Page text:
What ensures the preservation of these six principles is benefit and what goes against their preservation is preventing benefit and causing harm to humankind in specifically and creation as a whole. Alcohol is not only a factor in about 60 different diseases, but also has a role in car accidents, drowning, falls and poisonings. Moreover, it has been proven that a country’s drinking levels directly parallel the level of harm caused; the more a country drinks, the more alcohol-related harm occurs including murder, rape and aggression. 55% of men who acknowledged committing sexual assault admitted that they were under the influence of alcohol (1996). Accordingly, it could also cause loss of descent; a drunk person could commit an irresponsible sexual act with a relative or complete stranger which may cause ultimately family fragmentation.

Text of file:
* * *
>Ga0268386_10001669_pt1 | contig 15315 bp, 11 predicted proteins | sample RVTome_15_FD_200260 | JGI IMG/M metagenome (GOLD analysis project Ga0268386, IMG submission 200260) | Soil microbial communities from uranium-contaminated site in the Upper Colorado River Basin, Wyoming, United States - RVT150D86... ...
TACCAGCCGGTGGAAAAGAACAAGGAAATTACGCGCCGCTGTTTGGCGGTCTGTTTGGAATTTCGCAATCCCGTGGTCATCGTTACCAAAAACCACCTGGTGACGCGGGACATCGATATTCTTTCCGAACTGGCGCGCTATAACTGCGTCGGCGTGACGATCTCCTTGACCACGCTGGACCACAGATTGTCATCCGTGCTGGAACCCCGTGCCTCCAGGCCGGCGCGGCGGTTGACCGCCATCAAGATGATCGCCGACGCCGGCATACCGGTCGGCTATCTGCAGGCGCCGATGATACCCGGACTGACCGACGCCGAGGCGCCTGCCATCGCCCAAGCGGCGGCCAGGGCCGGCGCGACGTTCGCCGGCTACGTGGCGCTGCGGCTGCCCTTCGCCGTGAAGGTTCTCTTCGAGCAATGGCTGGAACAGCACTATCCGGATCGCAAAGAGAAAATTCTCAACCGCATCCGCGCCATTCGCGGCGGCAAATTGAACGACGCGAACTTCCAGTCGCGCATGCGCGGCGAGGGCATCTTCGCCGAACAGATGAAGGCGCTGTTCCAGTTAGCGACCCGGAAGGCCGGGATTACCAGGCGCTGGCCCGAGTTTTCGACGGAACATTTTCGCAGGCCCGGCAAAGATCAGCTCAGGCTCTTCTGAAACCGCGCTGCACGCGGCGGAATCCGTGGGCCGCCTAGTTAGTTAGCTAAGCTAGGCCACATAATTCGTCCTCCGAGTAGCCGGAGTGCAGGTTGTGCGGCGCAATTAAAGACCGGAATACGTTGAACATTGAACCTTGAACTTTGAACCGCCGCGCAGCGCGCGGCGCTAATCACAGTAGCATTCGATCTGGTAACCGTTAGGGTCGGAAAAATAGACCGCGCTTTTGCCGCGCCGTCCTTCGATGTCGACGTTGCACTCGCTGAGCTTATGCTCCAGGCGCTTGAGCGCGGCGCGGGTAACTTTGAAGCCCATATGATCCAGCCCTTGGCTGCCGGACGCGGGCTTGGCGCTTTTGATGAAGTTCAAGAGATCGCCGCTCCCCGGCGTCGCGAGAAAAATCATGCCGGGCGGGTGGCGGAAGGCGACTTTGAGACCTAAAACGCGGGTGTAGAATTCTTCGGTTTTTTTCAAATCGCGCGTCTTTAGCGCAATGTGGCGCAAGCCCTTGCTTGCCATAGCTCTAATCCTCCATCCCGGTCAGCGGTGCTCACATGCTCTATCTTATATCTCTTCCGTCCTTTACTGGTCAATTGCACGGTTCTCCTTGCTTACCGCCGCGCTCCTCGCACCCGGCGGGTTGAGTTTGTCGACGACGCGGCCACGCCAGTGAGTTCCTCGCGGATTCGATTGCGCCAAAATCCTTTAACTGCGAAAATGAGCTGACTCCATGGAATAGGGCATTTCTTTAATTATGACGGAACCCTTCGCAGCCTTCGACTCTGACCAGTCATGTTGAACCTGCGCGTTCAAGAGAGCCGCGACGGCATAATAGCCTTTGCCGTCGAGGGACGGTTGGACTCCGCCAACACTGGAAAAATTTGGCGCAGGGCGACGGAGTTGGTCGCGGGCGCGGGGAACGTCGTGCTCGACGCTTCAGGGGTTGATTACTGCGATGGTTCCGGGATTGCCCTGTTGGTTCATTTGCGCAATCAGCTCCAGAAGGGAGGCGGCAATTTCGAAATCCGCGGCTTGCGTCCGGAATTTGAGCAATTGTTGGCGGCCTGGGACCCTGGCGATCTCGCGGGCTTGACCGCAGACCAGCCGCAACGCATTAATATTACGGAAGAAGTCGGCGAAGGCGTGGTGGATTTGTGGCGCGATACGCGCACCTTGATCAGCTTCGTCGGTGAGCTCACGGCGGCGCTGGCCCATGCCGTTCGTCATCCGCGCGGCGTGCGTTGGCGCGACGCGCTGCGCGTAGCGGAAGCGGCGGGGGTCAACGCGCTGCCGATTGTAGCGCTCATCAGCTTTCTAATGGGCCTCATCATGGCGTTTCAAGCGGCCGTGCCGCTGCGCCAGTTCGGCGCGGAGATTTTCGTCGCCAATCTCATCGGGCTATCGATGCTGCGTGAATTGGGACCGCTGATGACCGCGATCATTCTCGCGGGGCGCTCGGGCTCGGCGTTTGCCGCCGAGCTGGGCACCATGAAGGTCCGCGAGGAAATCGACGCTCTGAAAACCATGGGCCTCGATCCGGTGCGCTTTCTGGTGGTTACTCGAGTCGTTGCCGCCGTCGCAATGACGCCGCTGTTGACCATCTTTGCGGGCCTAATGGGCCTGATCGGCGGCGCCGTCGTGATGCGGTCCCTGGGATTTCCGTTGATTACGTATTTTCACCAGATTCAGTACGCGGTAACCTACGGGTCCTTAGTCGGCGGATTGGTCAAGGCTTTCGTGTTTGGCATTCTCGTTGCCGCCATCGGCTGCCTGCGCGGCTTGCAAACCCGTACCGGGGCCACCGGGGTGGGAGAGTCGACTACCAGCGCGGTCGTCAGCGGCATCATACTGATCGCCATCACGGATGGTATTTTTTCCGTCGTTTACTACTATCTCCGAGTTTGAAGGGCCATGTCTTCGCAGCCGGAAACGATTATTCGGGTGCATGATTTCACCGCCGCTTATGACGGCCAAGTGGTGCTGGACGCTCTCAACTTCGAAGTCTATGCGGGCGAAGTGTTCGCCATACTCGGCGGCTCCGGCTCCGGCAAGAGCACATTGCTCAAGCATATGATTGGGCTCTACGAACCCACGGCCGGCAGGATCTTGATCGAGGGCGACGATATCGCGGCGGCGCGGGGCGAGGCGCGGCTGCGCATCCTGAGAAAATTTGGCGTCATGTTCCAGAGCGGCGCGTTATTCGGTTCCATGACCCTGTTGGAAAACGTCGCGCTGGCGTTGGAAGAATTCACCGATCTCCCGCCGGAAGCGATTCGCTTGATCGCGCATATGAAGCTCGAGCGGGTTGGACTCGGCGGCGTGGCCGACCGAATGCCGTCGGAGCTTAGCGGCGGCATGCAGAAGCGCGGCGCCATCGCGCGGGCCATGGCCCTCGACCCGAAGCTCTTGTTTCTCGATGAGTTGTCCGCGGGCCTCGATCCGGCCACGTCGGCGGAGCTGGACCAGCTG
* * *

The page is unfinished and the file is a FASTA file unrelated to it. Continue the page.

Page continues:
It is important for ethical designers to recognize and act against the damaging effect of 
alcohol and not base their ethical beliefs on 
the acceptance of society towards a matter. Most of the times the society are committing wrong actions because they are misguided, uneducated or have no real freedom of choosing their own path. They are directed by overpowering force that decides for their choices. Also, the majority of people cannot control their behavior, the ethical rules of drinking should be applied for the norm and not for the minority who can control themselves and drink responsibly. Global interest is as important if not more important than individual interest. According to Llewellyn (2003) ‘Priority is given to preserve the universal interest over particular interests’. The rule for the right action according to the utilitarianism theory is ‘... the action that maximizes welfare and pleasure’ ‘... not only is the pleasure of the person who undertakes the action but the pleasure of other people involved’ (Roberts, 2006, p 69).